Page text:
The driving force was Tom Edmondson, a pupil at Leigh Grammar School, and, together with Wilf Cartledge, Tom Durkin and Frank Horrocks, they aimed to broadcast the message of local wildlife conservation, specifically arising from concerns about the future of Pennington Flash.
The inaugural meeting of these committed pioneers was in September, 1938 - a third of a century before the foundation of the L.O.S. - but the small group’s initiative came to very little, for in less than a year the Second World War began and the four friends were, of national necessity, dispersed.
Tom Edmondson continued to pursue his studies; Wilf Cartledge went to support the war effort in Barrow, presumably in the shipyards; Frank Horrocks joined the Royal Artillery; and Tom Durkin went to serve with the Eighth Army in North Africa and thence in Italy.
During his time abroad, Tom Durkin corresponded with the young Tom Edmondson, describing the birds he’d come across and, like Frank Horrocks, sometimes displaying his talents as a poet, much of it expressing a yearning to return to his native land and re-visit Pennington Flash. In one of his last poetic offerings he describes the unbounded pleasure of sitting alone, at twilight on the shore of the flash, and absorbing the wonders of his surroundings, an experience beautifully expressed in one of his most moving short verses:-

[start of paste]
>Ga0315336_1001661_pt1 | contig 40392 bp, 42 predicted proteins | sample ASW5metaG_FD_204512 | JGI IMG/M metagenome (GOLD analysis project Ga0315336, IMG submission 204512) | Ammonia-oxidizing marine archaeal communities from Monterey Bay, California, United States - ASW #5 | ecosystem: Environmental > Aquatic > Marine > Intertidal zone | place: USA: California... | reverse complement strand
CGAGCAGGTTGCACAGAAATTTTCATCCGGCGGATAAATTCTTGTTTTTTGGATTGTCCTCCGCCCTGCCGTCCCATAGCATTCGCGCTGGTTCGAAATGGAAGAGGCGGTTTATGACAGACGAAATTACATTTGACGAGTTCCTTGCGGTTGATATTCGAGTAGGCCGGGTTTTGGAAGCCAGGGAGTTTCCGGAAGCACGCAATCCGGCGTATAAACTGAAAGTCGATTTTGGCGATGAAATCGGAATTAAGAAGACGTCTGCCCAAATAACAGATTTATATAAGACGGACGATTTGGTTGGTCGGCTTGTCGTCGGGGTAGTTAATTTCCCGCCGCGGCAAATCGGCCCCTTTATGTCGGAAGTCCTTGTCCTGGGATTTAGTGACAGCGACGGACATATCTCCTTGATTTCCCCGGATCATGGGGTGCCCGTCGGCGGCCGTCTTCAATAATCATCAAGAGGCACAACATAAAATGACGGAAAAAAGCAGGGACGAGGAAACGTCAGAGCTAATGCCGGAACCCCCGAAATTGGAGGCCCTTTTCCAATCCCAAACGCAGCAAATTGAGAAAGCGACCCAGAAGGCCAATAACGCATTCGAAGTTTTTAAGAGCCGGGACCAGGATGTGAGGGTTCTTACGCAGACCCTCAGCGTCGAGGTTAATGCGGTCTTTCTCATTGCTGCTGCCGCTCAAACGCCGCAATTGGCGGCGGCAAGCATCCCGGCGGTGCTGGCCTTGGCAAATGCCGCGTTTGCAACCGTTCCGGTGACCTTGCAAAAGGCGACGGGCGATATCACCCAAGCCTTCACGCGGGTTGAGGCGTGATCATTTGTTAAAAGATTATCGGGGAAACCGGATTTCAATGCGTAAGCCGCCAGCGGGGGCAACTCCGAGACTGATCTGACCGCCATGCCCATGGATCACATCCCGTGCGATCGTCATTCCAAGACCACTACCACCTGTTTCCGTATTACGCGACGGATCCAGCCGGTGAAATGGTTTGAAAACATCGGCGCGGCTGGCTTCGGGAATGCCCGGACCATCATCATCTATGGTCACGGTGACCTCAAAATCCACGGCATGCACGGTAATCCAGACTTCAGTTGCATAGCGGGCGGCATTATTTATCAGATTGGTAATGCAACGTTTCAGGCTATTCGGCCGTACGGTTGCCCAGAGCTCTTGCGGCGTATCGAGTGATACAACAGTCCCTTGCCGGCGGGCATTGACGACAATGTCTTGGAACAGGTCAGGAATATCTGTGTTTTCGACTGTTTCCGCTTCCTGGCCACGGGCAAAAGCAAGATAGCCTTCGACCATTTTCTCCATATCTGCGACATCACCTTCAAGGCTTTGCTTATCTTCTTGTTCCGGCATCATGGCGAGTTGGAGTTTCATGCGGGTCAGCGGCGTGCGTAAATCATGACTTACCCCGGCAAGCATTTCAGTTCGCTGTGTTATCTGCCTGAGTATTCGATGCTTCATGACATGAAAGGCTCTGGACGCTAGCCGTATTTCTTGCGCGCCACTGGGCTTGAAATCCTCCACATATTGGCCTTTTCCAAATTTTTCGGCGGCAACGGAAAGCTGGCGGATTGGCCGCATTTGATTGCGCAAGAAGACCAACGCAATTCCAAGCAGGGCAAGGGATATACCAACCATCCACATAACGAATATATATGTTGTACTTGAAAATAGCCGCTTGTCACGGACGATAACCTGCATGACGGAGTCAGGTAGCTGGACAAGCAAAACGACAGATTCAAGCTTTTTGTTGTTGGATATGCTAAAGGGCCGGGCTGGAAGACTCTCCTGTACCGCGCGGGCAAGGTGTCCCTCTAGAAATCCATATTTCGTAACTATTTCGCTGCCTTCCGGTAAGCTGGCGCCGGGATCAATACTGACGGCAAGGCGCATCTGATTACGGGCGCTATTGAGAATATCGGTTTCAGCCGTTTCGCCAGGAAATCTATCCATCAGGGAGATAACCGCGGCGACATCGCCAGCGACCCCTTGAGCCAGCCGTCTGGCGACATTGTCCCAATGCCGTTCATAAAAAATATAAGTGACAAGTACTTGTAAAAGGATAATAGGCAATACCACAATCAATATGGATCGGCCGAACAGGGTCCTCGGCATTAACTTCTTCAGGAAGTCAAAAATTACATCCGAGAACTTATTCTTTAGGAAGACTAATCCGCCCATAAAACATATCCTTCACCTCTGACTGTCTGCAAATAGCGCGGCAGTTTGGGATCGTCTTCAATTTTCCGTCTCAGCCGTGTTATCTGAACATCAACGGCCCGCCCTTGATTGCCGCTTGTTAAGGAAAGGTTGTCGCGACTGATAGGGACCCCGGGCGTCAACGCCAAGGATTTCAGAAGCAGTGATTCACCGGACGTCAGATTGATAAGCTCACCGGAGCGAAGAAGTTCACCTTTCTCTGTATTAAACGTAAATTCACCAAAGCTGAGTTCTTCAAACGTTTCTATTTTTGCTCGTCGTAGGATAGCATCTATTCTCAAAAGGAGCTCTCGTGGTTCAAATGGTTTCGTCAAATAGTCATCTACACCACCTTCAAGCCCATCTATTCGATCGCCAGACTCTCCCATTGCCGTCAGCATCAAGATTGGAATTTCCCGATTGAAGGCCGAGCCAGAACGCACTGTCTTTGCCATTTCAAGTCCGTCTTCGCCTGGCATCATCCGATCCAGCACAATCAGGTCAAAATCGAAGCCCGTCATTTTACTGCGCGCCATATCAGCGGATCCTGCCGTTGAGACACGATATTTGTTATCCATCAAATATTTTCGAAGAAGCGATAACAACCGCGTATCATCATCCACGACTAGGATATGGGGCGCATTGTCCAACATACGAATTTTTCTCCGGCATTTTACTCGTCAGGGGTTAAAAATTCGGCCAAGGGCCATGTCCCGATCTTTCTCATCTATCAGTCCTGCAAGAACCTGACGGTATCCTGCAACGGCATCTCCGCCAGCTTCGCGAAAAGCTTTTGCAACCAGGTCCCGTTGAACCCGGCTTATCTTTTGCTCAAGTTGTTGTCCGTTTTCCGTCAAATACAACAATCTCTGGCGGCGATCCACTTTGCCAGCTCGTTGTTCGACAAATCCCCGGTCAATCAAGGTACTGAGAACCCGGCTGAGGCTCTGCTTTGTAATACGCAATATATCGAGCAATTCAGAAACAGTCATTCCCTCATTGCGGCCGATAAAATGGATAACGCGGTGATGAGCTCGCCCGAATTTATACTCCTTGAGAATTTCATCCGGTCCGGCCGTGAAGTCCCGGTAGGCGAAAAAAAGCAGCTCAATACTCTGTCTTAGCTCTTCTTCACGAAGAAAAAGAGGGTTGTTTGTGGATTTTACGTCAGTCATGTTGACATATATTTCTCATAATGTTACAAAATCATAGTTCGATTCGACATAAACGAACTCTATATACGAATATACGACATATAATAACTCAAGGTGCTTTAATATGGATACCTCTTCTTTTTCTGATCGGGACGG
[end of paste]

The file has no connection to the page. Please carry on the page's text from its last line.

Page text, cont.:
“Sitting by the flash in an evening cool,
Watching various waders in a nearby pool,
Whistling wings I hear rush by,
I see silhouettes in a fading sky.”
I mention these happenings now because yesterday was our longest day, but the 21st of June, 1944, was Tom Durkin’s shortest day for it was then that this brave son.